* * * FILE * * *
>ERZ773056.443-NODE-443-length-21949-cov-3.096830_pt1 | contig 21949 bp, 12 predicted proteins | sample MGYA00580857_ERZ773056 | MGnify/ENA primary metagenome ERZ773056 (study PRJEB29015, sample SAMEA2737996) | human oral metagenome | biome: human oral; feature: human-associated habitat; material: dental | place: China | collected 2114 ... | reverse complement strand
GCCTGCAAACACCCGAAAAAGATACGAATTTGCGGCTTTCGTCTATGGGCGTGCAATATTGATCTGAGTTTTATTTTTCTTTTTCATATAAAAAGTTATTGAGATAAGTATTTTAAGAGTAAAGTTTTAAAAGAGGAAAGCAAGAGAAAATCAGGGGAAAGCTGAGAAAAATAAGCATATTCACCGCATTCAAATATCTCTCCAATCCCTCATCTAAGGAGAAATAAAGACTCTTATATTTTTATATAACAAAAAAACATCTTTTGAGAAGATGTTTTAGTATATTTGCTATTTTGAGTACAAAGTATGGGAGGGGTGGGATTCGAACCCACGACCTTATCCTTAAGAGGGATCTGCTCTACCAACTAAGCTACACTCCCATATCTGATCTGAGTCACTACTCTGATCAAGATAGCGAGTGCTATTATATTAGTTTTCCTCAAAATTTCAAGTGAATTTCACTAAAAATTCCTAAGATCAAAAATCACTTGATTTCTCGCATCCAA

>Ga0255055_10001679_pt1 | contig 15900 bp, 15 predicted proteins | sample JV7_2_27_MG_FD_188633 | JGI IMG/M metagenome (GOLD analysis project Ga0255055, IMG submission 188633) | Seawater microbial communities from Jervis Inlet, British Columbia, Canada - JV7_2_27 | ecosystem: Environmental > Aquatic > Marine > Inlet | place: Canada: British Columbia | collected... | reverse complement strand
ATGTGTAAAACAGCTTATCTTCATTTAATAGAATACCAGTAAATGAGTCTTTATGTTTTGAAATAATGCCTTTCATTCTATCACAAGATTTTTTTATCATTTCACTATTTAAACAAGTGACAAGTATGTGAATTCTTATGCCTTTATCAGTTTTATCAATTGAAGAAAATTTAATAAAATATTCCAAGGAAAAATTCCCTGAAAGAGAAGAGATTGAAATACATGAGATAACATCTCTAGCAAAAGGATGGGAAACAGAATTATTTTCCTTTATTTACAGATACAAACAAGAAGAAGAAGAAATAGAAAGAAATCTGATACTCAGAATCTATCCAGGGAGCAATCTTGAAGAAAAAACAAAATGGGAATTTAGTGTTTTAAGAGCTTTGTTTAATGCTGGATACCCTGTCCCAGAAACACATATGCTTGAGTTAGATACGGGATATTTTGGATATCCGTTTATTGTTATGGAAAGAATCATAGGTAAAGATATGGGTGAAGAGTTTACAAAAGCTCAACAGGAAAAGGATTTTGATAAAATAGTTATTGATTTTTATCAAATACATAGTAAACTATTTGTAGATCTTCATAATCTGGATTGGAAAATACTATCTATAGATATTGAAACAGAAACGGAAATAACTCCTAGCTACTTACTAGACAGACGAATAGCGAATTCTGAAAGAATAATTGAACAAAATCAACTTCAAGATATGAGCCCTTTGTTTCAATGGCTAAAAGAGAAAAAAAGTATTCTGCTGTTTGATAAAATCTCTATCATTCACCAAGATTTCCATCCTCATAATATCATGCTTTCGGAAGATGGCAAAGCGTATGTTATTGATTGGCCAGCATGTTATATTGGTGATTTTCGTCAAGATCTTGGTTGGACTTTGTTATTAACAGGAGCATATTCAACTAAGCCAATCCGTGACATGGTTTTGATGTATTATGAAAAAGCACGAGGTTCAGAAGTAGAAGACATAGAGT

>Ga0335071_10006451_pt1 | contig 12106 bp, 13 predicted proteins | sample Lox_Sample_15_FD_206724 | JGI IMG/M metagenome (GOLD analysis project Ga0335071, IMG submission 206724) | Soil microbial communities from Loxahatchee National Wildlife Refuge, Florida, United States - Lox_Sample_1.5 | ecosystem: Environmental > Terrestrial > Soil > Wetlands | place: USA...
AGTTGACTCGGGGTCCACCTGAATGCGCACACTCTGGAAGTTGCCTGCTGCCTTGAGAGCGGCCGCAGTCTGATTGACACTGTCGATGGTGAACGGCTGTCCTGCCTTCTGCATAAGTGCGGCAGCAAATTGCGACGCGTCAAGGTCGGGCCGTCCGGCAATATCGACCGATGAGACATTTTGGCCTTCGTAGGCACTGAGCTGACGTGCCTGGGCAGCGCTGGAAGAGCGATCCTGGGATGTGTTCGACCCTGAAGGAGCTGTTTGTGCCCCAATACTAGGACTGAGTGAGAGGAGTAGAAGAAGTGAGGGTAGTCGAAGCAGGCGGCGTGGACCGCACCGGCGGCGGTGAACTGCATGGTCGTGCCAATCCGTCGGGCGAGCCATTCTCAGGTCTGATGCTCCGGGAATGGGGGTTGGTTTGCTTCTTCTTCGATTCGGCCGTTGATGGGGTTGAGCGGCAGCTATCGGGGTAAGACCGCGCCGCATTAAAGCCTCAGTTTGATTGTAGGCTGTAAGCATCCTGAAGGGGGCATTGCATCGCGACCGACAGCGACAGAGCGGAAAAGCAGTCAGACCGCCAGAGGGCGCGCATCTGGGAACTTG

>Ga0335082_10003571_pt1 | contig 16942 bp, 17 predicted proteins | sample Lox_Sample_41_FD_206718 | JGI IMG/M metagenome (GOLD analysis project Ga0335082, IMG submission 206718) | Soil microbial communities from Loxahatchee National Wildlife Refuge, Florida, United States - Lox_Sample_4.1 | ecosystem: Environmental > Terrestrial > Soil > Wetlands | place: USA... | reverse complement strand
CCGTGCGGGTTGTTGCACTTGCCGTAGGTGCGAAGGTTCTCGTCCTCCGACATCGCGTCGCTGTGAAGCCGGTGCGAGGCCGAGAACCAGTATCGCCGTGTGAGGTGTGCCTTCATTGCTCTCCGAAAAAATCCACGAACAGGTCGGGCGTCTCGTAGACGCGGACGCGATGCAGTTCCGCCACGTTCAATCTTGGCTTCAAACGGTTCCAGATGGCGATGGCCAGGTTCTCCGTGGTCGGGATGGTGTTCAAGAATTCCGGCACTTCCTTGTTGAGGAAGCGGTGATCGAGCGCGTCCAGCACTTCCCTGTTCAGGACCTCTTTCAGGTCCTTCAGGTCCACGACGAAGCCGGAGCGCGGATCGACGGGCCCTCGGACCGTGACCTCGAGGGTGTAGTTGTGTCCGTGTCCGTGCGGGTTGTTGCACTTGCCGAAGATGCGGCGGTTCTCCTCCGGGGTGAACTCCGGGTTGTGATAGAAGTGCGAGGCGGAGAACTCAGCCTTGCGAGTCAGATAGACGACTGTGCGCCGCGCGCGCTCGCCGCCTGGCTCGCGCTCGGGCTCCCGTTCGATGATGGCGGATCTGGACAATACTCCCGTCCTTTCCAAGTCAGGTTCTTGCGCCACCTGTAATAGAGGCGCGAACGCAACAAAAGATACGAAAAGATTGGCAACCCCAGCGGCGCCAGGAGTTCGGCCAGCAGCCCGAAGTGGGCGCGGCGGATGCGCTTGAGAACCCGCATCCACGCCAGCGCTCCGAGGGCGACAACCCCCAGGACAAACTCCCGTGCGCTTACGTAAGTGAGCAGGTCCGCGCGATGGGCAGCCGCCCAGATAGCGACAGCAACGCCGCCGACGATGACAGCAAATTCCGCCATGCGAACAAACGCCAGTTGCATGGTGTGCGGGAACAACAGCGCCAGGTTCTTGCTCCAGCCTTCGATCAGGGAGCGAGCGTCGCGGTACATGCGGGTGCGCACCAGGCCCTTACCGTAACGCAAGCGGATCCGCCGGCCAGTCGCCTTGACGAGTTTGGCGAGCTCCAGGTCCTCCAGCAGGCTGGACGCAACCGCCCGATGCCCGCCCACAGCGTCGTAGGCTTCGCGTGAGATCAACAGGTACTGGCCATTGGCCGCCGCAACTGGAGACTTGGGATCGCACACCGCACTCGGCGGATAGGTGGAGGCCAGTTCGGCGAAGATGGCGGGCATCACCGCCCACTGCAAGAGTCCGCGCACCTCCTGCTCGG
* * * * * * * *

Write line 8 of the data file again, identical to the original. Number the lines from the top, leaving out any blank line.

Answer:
CCGTGCGGGTTGTTGCACTTGCCGTAGGTGCGAAGGTTCTCGTCCTCCGACATCGCGTCGCTGTGAAGCCGGTGCGAGGCCGAGAACCAGTATCGCCGTGTGAGGTGTGCCTTCATTGCTCTCCGAAAAAATCCACGAACAGGTCGGGCGTCTCGTAGACGCGGACGCGATGCAGTTCCGCCACGTTCAATCTTGGCTTCAAACGGTTCCAGATGGCGATGGCCAGGTTCTCCGTGGTCGGGATGGTGTTCAAGAATTCCGGCACTTCCTTGTTGAGGAAGCGGTGATCGAGCGCGTCCAGCACTTCCCTGTTCAGGACCTCTTTCAGGTCCTTCAGGTCCACGACGAAGCCGGAGCGCGGATCGACGGGCCCTCGGACCGTGACCTCGAGGGTGTAGTTGTGTCCGTGTCCGTGCGGGTTGTTGCACTTGCCGAAGATGCGGCGGTTCTCCTCCGGGGTGAACTCCGGGTTGTGATAGAAGTGCGAGGCGGAGAACTCAGCCTTGCGAGTCAGATAGACGACTGTGCGCCGCGCGCGCTCGCCGCCTGGCTCGCGCTCGGGCTCCCGTTCGATGATGGCGGATCTGGACAATACTCCCGTCCTTTCCAAGTCAGGTTCTTGCGCCACCTGTAATAGAGGCGCGAACGCAACAAAAGATACGAAAAGATTGGCAACCCCAGCGGCGCCAGGAGTTCGGCCAGCAGCCCGAAGTGGGCGCGGCGGATGCGCTTGAGAACCCGCATCCACGCCAGCGCTCCGAGGGCGACAACCCCCAGGACAAACTCCCGTGCGCTTACGTAAGTGAGCAGGTCCGCGCGATGGGCAGCCGCCCAGATAGCGACAGCAACGCCGCCGACGATGACAGCAAATTCCGCCATGCGAACAAACGCCAGTTGCATGGTGTGCGGGAACAACAGCGCCAGGTTCTTGCTCCAGCCTTCGATCAGGGAGCGAGCGTCGCGGTACATGCGGGTGCGCACCAGGCCCTTACCGTAACGCAAGCGGATCCGCCGGCCAGTCGCCTTGACGAGTTTGGCGAGCTCCAGGTCCTCCAGCAGGCTGGACGCAACCGCCCGATGCCCGCCCACAGCGTCGTAGGCTTCGCGTGAGATCAACAGGTACTGGCCATTGGCCGCCGCAACTGGAGACTTGGGATCGCACACCGCACTCGGCGGATAGGTGGAGGCCAGTTCGGCGAAGATGGCGGGCATCACCGCCCACTGCAAGAGTCCGCGCACCTCCTGCTCGG